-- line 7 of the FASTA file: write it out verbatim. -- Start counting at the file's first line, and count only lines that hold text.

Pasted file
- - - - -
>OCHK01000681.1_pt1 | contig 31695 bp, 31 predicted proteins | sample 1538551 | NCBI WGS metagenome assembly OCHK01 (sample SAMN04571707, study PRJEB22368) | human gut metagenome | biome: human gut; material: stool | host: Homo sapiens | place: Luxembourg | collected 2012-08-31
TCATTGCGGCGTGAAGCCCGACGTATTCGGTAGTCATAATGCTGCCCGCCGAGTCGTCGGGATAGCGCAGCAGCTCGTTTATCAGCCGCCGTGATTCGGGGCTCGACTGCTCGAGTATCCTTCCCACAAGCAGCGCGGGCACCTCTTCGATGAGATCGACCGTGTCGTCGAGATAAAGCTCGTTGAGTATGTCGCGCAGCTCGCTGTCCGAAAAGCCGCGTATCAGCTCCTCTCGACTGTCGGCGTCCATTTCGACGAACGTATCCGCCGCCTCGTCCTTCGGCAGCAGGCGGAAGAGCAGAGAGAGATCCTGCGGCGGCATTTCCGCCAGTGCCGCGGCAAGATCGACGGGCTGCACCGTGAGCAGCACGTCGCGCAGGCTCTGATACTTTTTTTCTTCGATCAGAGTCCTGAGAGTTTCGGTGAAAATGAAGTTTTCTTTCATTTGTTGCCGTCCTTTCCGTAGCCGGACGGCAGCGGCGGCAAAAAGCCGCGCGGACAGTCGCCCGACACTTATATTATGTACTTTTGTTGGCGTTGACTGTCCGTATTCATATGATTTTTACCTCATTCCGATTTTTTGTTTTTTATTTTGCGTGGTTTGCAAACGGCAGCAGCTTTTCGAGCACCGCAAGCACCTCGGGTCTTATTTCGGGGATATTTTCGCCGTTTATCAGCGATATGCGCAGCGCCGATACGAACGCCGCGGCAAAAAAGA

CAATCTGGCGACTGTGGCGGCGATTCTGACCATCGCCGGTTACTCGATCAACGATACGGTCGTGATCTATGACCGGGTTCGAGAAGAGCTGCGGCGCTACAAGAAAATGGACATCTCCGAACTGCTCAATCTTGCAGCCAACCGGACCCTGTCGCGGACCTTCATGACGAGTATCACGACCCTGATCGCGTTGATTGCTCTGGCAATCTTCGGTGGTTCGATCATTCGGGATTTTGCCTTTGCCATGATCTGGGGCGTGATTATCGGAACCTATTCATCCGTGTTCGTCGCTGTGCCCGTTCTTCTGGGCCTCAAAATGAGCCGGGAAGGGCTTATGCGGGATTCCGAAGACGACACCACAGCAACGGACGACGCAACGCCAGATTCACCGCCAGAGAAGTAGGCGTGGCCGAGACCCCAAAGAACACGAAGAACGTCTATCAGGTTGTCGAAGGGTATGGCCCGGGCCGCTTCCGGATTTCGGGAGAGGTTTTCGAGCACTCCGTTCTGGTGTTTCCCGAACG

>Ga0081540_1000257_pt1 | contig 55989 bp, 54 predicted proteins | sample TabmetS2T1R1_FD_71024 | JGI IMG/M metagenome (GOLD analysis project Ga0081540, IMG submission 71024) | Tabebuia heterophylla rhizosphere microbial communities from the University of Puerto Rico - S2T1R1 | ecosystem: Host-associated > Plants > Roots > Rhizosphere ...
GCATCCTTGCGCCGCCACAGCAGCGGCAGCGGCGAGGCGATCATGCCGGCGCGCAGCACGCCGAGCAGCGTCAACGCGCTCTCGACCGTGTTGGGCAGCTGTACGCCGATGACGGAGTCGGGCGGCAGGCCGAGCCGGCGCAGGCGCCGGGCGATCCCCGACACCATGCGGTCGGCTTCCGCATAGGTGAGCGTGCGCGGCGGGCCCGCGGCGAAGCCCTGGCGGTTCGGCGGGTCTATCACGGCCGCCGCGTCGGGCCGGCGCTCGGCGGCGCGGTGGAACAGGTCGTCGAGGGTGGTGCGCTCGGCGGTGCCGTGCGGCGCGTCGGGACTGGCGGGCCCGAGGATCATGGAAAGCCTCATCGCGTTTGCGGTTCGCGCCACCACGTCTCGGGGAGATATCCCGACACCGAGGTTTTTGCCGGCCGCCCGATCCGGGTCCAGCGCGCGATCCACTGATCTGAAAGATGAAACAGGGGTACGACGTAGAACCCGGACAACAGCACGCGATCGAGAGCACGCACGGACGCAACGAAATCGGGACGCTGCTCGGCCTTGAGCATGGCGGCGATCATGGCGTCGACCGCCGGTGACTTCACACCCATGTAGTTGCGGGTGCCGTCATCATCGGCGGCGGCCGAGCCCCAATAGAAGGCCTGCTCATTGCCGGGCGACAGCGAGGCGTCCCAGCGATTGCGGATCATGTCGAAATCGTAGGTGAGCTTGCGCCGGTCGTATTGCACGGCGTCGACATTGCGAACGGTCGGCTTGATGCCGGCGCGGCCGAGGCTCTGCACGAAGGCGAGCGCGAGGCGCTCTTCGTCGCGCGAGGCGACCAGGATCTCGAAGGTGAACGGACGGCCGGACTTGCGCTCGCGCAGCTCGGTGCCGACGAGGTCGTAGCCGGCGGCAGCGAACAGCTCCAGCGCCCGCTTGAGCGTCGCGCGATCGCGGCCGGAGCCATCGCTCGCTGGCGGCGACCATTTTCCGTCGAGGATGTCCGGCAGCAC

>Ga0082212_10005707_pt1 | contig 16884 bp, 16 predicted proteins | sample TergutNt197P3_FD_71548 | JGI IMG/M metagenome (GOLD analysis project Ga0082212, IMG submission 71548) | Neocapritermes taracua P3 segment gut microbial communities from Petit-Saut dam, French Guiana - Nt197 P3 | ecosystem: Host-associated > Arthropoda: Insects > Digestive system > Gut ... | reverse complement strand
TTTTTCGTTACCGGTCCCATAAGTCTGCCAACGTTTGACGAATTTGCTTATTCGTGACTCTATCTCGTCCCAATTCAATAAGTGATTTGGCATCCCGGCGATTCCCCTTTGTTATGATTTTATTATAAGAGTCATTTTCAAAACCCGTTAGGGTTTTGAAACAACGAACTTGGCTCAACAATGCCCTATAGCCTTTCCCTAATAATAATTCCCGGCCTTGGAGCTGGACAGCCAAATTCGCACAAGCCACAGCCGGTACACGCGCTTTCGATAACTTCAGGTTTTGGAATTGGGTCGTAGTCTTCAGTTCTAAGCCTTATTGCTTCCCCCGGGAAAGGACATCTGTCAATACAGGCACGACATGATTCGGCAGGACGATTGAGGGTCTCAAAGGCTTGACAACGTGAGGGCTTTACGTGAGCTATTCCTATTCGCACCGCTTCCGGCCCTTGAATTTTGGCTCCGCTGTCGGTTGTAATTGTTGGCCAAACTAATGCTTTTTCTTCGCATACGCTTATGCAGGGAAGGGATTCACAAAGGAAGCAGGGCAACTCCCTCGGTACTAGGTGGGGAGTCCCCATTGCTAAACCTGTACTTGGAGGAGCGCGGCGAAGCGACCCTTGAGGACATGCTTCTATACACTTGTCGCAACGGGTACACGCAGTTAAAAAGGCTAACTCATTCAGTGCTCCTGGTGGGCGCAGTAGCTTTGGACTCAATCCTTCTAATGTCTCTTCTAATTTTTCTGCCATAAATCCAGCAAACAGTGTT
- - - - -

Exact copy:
TTTTTCGTTACCGGTCCCATAAGTCTGCCAACGTTTGACGAATTTGCTTATTCGTGACTCTATCTCGTCCCAATTCAATAAGTGATTTGGCATCCCGGCGATTCCCCTTTGTTATGATTTTATTATAAGAGTCATTTTCAAAACCCGTTAGGGTTTTGAAACAACGAACTTGGCTCAACAATGCCCTATAGCCTTTCCCTAATAATAATTCCCGGCCTTGGAGCTGGACAGCCAAATTCGCACAAGCCACAGCCGGTACACGCGCTTTCGATAACTTCAGGTTTTGGAATTGGGTCGTAGTCTTCAGTTCTAAGCCTTATTGCTTCCCCCGGGAAAGGACATCTGTCAATACAGGCACGACATGATTCGGCAGGACGATTGAGGGTCTCAAAGGCTTGACAACGTGAGGGCTTTACGTGAGCTATTCCTATTCGCACCGCTTCCGGCCCTTGAATTTTGGCTCCGCTGTCGGTTGTAATTGTTGGCCAAACTAATGCTTTTTCTTCGCATACGCTTATGCAGGGAAGGGATTCACAAAGGAAGCAGGGCAACTCCCTCGGTACTAGGTGGGGAGTCCCCATTGCTAAACCTGTACTTGGAGGAGCGCGGCGAAGCGACCCTTGAGGACATGCTTCTATACACTTGTCGCAACGGGTACACGCAGTTAAAAAGGCTAACTCATTCAGTGCTCCTGGTGGGCGCAGTAGCTTTGGACTCAATCCTTCTAATGTCTCTTCTAATTTTTCTGCCATAAATCCAGCAAACAGTGTT